After the game, we returned to the VIP tent and this time, every table had, as its centrepiece, platters of seafood and oysters.. and cheeses various. ("Only in France.." I thought) There were opened bottles of Bordeaux on every table as well which I just had to interview and there was a champagne bar which didn't appear to be doing much business after the loss.

After we'd drowned our sorrows a bit, we came back to our place and sat out on the terrace in the garden with some tea and cake that Madame had. All in all, a very pleasant afternoon.

Today is All Saints Day in France and it's the day in the year when families, friends and relatives set off to visit the graves of their loved ones in cemeteries all over France. Not entirely coincidentally, the weekend also rates very highly as a "Black Weekend" as far as road deaths are concerned as motorists take to the motorways in droves and embark on long journeys - to the town or village of their infancy - to visit the family grave.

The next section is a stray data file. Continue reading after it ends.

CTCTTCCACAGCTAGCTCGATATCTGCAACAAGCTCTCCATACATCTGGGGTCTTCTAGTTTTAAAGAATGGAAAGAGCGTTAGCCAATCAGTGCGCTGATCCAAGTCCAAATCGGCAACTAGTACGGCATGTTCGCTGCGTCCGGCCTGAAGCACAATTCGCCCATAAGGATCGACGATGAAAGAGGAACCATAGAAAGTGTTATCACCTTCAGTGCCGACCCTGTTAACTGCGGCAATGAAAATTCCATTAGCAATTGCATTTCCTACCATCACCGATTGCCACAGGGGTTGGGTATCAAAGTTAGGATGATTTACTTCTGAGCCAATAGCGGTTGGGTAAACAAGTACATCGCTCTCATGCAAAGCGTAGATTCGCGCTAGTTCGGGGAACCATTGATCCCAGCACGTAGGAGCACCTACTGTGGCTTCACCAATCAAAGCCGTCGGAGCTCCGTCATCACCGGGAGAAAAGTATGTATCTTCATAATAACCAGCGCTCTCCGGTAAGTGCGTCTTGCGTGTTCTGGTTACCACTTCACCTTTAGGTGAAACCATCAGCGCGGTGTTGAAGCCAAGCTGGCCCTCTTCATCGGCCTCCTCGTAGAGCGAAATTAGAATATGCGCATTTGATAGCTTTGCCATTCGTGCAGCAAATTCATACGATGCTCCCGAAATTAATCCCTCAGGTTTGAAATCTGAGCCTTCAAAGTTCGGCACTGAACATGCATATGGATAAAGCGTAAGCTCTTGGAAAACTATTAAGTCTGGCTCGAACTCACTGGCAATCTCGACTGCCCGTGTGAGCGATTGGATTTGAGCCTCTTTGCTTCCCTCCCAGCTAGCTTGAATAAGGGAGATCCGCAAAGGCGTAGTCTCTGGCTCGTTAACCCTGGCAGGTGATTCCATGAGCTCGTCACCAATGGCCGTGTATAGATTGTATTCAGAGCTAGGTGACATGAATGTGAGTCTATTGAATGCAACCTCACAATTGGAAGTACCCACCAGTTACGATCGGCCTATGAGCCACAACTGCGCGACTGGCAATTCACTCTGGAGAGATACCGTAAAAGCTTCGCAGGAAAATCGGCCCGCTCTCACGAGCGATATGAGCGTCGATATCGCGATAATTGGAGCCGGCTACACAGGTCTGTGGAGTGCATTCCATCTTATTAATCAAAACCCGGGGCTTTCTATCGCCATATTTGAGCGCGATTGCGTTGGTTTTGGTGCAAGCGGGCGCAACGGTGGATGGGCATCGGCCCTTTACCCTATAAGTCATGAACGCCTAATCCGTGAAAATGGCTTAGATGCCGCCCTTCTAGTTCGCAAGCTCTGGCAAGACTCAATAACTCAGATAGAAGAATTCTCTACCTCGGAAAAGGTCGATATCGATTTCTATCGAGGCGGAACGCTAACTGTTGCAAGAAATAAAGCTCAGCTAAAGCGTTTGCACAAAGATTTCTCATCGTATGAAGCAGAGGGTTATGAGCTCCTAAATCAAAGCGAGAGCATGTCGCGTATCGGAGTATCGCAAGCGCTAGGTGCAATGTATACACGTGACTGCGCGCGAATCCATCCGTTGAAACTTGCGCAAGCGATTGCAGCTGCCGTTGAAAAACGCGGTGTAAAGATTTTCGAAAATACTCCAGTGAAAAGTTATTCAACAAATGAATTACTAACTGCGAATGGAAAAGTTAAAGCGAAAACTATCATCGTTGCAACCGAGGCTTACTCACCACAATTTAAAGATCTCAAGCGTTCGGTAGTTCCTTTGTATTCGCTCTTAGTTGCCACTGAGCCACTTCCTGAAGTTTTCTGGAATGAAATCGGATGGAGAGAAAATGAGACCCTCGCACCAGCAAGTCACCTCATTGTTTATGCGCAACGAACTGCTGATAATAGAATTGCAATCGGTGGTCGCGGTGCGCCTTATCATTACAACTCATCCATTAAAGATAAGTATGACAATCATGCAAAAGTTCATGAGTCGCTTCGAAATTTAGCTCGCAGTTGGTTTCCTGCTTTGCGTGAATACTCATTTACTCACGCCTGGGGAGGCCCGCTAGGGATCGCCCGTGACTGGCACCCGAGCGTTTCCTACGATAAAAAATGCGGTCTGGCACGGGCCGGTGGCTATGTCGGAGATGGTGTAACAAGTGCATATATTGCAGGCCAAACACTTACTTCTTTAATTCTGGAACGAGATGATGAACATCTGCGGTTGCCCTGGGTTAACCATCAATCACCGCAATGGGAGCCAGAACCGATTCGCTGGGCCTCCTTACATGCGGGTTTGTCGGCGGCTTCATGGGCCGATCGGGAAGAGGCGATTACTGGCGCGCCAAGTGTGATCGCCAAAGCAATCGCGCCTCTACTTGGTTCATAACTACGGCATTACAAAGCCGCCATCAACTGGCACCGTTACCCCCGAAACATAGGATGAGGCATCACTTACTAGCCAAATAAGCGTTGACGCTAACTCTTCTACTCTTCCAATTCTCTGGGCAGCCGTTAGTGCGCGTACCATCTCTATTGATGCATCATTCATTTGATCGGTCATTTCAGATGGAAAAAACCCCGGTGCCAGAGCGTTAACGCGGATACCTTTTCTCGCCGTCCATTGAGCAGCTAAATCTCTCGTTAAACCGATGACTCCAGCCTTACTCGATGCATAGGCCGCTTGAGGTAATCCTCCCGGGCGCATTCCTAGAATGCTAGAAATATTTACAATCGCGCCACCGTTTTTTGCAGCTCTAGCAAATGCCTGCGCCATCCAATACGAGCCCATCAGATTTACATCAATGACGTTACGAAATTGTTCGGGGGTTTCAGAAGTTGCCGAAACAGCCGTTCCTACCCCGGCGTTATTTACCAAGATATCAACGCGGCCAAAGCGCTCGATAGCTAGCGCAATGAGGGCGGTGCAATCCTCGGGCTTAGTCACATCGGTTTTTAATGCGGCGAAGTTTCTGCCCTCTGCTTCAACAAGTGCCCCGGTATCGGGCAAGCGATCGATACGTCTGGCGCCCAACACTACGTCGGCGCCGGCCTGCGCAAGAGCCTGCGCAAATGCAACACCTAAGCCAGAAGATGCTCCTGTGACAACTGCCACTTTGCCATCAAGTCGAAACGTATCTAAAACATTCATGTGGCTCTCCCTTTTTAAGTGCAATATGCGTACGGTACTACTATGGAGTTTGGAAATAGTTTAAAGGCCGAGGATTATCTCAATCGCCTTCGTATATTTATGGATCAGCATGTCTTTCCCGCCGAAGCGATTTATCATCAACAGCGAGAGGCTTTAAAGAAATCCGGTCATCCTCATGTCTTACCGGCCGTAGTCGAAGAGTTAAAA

Many of these drivers seldom travel outside their Department and so the prospect of a long road trip is more than usually fraught with danger. For the rest of us, it's a good weekend to stay indoors. For the last few days, the local regional TV news has been showing the Gendarmerie operating speed traps along the length and breadth of Aquitaine - all of which served to remind Madame to wag a cautionary finger at me - as my driving licence is hanging on - as they would say in the Eurovision Song Contest - by neuf points..